BY THE COURT
reversal is appropriate in a criminal case, an appellate
court must also address a defendant's challenge to the
sufficiency of the evidence because another trial on the same
charges would violate the right to be free from double
jeopardy if the evidence in the first trial could not support
a defendant challenges the sufficiency of the evidence in a
criminal case, the standard of review is whether the
appellate court is convinced a rational factfinder could have
found the defendant guilty beyond a reasonable doubt after
reviewing all the evidence in a light most favorable to the
prosecution. The appellate court does not reweigh evidence,
resolve evidentiary conflicts, or reassess witness
credibility when reviewing the evidence's sufficiency.
State must prove each element of a criminal offense.
Circumstantial evidence and the logical inferences properly
drawn from that evidence can be sufficient to support a
conviction even for the most serious crime.
Presumptions and inferences may be drawn from established
facts, but presumption may not rest on presumption or
inference on inference. This rule means an inference cannot
be based on evidence that is too uncertain or speculative or
that raises merely a conjecture or possibility.
Appellate courts employ a two-step analysis when evaluating
claims of reversible prosecutorial error. These two steps are
simply described as error and prejudice.
determine prosecutorial error, an appellate court decides
whether the act complained of falls outside the wide latitude
afforded to prosecutors to conduct the State's case in a
way that does not offend the defendant's constitutional
right to a fair trial. If it finds error, the appellate court
determines if that error prejudiced the defendant's right
to a fair trial.
evaluating the prejudice step for reversible prosecutorial
error, an appellate court applies the traditional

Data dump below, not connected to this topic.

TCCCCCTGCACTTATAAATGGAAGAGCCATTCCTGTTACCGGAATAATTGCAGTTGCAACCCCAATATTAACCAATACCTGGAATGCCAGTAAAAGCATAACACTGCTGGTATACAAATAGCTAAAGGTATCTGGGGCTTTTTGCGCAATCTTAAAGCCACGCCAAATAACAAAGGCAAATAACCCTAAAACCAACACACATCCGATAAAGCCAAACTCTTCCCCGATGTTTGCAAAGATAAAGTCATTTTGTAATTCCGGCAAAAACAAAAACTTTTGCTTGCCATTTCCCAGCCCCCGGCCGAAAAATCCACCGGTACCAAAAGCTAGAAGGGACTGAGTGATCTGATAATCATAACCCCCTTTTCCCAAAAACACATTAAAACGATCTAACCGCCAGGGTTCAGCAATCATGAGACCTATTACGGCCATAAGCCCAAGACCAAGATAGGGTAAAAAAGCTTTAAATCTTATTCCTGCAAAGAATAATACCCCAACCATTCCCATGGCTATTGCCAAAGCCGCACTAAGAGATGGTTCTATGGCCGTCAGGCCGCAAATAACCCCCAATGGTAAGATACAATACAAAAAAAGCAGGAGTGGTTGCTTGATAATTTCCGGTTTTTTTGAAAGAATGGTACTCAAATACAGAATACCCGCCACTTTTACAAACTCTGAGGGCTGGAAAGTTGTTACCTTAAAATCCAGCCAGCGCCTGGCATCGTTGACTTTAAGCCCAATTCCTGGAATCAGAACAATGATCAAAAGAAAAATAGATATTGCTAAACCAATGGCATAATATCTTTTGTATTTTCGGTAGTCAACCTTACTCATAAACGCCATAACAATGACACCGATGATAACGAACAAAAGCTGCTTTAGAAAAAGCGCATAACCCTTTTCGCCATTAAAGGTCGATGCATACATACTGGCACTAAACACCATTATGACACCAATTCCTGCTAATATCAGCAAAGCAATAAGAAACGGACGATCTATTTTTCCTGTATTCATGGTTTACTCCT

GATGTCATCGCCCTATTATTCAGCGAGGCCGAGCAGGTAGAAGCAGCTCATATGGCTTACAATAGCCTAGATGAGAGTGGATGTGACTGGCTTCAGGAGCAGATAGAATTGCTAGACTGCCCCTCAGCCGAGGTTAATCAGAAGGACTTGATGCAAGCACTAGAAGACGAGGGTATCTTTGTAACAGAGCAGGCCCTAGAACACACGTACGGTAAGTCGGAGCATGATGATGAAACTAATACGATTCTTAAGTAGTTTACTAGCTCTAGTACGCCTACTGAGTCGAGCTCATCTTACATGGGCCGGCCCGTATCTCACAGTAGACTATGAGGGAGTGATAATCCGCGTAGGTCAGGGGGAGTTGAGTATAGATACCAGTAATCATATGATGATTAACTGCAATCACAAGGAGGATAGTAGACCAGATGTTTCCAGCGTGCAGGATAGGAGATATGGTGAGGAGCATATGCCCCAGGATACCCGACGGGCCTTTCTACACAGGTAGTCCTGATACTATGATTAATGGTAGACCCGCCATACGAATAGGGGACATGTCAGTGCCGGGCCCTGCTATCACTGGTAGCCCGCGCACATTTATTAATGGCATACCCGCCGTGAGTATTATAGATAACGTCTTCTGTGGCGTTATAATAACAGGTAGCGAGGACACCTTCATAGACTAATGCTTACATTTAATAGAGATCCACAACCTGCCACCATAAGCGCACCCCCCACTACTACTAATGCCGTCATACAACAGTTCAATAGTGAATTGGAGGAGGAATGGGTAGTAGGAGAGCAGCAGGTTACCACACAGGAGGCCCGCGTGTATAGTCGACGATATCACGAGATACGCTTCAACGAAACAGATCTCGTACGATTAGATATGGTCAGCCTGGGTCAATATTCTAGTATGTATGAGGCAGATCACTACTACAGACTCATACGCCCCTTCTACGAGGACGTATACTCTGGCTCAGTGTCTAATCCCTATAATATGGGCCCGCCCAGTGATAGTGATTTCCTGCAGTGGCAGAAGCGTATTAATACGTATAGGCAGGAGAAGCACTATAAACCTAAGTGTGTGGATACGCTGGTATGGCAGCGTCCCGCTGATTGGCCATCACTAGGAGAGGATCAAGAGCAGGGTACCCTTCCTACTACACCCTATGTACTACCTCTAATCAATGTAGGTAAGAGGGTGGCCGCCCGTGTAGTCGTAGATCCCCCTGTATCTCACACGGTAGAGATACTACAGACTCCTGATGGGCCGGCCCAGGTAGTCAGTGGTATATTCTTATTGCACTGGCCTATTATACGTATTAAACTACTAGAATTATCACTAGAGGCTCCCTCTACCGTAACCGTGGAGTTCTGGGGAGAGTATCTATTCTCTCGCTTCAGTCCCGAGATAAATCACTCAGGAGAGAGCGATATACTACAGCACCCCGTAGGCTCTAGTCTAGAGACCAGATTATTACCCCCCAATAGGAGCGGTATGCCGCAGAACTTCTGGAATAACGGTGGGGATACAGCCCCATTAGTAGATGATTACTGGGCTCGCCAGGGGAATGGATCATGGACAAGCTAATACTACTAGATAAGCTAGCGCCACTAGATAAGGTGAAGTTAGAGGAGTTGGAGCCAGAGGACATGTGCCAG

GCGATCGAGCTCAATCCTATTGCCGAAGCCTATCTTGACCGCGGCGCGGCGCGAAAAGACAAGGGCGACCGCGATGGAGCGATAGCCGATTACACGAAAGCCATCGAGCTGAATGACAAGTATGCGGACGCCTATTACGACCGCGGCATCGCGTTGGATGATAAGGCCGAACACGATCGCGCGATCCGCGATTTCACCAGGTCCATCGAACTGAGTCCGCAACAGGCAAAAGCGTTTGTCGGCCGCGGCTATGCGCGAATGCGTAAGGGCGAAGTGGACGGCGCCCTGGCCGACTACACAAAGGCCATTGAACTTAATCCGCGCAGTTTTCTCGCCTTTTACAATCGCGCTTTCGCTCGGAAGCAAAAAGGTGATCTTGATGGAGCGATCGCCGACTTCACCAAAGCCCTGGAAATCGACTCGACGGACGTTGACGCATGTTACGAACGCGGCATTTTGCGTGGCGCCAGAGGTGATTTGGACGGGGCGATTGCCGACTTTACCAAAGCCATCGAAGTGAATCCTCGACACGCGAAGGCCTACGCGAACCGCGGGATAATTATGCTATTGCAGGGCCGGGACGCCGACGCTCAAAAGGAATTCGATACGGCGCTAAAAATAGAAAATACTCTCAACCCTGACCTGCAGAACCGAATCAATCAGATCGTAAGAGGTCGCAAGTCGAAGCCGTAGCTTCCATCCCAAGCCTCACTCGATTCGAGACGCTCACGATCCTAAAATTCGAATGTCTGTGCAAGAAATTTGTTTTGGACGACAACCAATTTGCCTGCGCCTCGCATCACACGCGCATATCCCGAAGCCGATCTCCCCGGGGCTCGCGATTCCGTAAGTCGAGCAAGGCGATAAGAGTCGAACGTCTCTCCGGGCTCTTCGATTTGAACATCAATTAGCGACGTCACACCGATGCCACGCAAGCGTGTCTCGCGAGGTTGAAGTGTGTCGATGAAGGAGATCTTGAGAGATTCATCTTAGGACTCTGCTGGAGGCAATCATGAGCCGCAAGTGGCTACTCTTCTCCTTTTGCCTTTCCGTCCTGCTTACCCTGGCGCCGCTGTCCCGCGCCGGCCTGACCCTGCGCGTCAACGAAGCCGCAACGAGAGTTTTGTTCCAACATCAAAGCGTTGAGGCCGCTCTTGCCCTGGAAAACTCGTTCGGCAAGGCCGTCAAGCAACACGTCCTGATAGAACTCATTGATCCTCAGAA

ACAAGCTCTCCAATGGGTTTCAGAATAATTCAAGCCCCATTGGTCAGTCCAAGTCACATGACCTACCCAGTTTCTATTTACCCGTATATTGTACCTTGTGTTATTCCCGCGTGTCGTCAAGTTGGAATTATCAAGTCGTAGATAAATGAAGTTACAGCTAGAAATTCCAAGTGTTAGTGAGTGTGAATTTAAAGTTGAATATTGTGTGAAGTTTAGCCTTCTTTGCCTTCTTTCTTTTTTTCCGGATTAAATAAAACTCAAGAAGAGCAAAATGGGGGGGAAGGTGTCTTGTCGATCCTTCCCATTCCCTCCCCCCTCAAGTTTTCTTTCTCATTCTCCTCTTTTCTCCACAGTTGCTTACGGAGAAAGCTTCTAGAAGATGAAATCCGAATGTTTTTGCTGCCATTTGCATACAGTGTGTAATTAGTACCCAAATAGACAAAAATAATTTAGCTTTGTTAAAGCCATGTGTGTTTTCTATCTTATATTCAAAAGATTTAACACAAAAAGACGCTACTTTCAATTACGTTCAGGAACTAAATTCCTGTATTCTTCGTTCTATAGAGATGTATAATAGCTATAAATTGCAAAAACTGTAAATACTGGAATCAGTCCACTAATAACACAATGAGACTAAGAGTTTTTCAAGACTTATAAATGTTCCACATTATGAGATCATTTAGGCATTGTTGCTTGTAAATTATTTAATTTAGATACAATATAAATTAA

constitutional harmlessness inquiry from Chapman v.
California, 386 U.S. 18, 87 S.Ct. 824, 17 L.Ed.2d
705 (1967). Prosecutorial error during a trial is harmless if
the State shows beyond a reasonable doubt the error did not
affect the trial's outcome in light of the entire record,
i.e., there is no reasonable possibility the error
contributed to the verdict.
Every prosecutorial error will be fact specific, and any
judicial review for prejudice must allow the parties the
greatest possible leeway to argue the particulars of each
case. An appellate court considers all alleged indicators of
prejudice, as argued by the parties, and then determines if
the State has met its burden, i.e., shown there is no
reasonable possibility the error contributed to the
a prosecutor argues facts outside the evidence, the first
prong of the prosecutorial error test is met.
is error for a prosecutor to argue the State's case or
some aspect of it has judicial approval.
Prosecutorial acts properly categorized as prosecutorial
misconduct are erroneous acts done with a level of
culpability exceeding mere negligence.
from Shawnee District Court; Nancy E. Parrish, judge.
Ogle, of Ogle Law Office, L.L.C., of Wichita, argued the
cause in the original argument and was on the original briefs
for appellant; Stacey L. Schlimmer, of Schlimmer Law, LLC, of
Overland Park, argued the cause on reargument, and Adam D.
Stolte, of Stolte Law, LLC, of Overland Park, was with her on
the supplemental brief for appellant; Dana L. Chandler,
appellant, was on the pro se supplemental brief.
Jacqueline Spradling, chief deputy district attorney, argued
the cause in the original argument, and Jodi Litfin,
assistant district attorney, Chadwick J. Taylor, former
district attorney, and Derek Schmidt, attorney general, were
with her on the original brief for appellee; Jodi Litfin,
assistant solicitor general, argued the cause on reargument,
and Michael F. Kagay, district attorney, and Derek Schmidt,
attorney general, were with her on the supplemental briefs
criminal prosecution, the State's obligation is to ensure